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UGANDA/ John (AVSI): This is our response to Joseph Kony

March Tue 13, 2012

Children in Ugana  (Infophoto)  Children in Ugana (Infophoto)

There were over 20 thousand children abducted, in addition to the many others involved in the conflict in different ways. Today however, many of them have returned to their daily life like other children, and they share the same needs: education; drinking water; means of livelihood; a source of income for their families. Thus, AVSI is supporting communities to build their homes and have access to drinking water. We have helped local governments to properly organize the health system, but at the same time there is a need to create sources of income. The families of former refugees must find a way to earn something to meet their many needs, and that is what AVSI focuses on. From my point of view, Kony is an example of the fact that if we do not work to support the humanity of these people, in the future we can expect the arrival of a new Kony. It is therefore much more important to take care of people because this is how you can create an environment where peace is sustainable.

What might the psychological consequences of the video "Kony 2012" be for former child soldiers?
These children have suffered a series of traumas. Many of them have left the war behind and have spent nights in the woods, with forced marches, fleeing from those who wanted to kill them, and that drama will always be in their minds. This is why it is very important to support them, accompany them and give them an education. I can understand that it is right and important to capture Kony, but even more important is the fact that, in Northern Uganda, there are 2 million former refugees who are trying to return to their normal lives. In particular, there is a whole generation of kids who have lived their childhood in the war, and that today would like to attend school and lead the typical life of any normal child. It is therefore necessary to do much more for them than for other children.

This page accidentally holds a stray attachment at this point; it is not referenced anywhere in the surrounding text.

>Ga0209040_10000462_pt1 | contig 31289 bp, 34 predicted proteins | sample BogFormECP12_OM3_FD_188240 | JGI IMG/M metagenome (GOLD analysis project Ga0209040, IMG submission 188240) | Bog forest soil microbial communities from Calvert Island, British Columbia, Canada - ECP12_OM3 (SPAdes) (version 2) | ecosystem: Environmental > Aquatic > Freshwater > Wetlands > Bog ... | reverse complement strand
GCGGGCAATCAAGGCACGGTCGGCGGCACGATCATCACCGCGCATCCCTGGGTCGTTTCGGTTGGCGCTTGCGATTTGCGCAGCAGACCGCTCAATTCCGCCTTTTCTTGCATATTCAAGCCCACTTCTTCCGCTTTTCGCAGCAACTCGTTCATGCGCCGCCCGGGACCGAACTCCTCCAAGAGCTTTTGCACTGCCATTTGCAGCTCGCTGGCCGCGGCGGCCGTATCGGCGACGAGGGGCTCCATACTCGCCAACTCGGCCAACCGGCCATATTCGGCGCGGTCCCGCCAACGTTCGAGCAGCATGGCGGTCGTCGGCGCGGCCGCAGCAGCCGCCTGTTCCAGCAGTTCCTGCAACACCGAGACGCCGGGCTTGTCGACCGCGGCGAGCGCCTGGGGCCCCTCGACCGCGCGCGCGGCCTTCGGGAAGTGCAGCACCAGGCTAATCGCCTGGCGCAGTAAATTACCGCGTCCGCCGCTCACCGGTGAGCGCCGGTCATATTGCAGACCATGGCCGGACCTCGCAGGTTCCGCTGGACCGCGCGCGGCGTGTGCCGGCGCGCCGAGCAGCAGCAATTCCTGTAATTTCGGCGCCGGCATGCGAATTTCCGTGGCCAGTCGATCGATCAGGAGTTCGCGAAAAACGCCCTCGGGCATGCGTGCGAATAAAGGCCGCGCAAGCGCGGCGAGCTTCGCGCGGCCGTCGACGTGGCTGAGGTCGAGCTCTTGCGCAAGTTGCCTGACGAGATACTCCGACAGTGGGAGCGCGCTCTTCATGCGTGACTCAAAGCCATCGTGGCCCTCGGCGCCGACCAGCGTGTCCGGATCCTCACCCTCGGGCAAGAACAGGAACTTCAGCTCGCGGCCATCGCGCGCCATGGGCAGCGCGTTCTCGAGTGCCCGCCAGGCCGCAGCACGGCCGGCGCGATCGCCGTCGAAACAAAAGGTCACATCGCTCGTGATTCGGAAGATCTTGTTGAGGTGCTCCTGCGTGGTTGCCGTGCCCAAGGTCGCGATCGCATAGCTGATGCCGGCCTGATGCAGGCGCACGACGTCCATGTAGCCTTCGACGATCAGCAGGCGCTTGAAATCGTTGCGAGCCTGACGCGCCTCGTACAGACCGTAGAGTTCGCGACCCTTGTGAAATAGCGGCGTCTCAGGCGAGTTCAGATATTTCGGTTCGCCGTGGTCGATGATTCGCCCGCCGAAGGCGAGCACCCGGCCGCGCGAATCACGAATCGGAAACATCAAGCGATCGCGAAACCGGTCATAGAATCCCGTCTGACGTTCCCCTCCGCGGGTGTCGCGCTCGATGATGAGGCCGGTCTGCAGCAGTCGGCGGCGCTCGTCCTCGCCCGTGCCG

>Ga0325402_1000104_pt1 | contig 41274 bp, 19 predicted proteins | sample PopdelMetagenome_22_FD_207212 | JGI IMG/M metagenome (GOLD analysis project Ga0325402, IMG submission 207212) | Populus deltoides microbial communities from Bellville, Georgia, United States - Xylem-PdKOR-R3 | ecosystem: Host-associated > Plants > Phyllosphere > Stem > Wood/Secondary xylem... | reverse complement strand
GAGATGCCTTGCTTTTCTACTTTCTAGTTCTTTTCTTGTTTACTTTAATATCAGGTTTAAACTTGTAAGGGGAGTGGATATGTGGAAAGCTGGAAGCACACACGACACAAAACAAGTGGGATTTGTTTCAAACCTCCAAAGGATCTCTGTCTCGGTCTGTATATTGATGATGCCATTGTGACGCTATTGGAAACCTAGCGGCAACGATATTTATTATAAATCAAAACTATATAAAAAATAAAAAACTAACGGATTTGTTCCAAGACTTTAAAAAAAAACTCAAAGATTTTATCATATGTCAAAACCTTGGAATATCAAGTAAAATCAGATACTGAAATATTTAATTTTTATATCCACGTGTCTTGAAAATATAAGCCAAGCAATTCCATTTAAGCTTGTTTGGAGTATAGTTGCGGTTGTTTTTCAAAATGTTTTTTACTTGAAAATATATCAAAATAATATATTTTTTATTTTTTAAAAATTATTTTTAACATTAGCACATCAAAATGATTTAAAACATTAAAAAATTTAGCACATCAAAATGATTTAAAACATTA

What was your experience of the past 26 years of war?
What especially struck me were the child commuters who had to traverse long distances to go to school because at that time there were few places where it was safe to spend the night. Among these were the mission hospitals, where children went to sleep every night and to get something to eat. Moreover, the places where services were available were limited, because many non-profit organizations could not venture into many parts of northern Uganda, for fear that their personnel would be kidnapped by rebels. It was, therefore, a restless period, without peace, during which people could not go outside, or feel safe in their homes, and so were forced to flee elsewhere.



(Pietro Vernizzi)




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